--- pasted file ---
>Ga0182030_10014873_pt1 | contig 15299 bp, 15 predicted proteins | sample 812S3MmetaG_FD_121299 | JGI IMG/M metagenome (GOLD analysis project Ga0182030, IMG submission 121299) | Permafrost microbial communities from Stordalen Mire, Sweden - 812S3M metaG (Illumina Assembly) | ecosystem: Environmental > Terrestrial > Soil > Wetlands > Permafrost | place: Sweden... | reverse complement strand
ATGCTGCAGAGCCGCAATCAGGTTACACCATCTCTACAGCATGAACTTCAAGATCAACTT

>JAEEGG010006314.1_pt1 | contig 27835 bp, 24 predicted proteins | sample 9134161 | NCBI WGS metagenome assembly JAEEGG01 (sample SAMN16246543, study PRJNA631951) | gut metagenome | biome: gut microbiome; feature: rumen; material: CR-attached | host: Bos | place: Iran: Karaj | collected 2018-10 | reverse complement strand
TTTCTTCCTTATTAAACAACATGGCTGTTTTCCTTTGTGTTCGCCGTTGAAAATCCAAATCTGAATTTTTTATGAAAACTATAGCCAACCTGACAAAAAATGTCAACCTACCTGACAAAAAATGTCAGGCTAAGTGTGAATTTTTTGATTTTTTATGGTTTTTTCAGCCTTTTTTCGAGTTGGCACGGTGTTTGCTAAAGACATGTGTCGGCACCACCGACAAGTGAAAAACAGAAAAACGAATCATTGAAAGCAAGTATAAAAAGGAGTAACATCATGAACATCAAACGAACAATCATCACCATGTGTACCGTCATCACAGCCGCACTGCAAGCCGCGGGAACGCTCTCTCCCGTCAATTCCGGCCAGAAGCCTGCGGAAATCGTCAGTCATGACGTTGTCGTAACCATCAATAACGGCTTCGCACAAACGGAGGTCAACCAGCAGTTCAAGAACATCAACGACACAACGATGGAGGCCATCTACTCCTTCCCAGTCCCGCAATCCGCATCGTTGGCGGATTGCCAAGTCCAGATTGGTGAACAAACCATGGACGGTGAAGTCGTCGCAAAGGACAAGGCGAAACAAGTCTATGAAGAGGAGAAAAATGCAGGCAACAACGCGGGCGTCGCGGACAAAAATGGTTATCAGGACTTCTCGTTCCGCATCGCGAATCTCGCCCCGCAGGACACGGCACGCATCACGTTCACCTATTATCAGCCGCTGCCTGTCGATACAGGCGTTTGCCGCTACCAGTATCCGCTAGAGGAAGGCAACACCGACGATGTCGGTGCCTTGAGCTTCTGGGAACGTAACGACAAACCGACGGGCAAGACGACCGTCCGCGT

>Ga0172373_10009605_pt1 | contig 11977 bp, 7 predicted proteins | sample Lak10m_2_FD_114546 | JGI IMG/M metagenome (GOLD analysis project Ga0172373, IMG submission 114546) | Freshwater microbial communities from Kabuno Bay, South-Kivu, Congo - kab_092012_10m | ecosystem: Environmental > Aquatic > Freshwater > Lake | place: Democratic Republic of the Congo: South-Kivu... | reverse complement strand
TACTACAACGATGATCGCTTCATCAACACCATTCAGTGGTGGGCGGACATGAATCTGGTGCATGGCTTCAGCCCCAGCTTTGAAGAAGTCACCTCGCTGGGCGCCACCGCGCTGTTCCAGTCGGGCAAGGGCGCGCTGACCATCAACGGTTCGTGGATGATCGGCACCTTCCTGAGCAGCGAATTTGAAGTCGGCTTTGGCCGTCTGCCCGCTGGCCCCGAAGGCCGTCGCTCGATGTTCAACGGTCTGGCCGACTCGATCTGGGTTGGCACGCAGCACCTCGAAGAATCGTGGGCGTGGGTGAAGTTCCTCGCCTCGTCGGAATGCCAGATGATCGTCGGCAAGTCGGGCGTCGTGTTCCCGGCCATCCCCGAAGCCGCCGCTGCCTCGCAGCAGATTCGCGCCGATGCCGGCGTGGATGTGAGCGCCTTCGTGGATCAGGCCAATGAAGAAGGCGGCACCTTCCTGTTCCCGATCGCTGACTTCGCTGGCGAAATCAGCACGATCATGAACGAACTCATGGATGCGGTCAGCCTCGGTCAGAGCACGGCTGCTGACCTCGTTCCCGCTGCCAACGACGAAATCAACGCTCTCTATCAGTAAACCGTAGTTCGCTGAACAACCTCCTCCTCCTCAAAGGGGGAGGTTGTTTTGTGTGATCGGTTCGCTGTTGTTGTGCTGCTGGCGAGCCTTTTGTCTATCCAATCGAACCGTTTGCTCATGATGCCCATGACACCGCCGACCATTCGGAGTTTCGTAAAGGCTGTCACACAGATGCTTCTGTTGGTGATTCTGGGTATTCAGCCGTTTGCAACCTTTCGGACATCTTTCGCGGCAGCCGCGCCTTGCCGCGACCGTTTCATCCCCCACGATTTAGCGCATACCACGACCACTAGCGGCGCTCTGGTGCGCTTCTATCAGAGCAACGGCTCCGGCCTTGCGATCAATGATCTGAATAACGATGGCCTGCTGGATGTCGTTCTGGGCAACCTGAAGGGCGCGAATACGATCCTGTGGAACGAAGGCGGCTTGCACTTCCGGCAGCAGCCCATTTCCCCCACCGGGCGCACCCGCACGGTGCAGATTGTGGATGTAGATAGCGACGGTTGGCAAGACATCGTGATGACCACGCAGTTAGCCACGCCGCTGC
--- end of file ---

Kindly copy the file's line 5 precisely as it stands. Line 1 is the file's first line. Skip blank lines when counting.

>Ga0172373_10009605_pt1 | contig 11977 bp, 7 predicted proteins | sample Lak10m_2_FD_114546 | JGI IMG/M metagenome (GOLD analysis project Ga0172373, IMG submission 114546) | Freshwater microbial communities from Kabuno Bay, South-Kivu, Congo - kab_092012_10m | ecosystem: Environmental > Aquatic > Freshwater > Lake | place: Democratic Republic of the Congo: South-Kivu... | reverse complement strand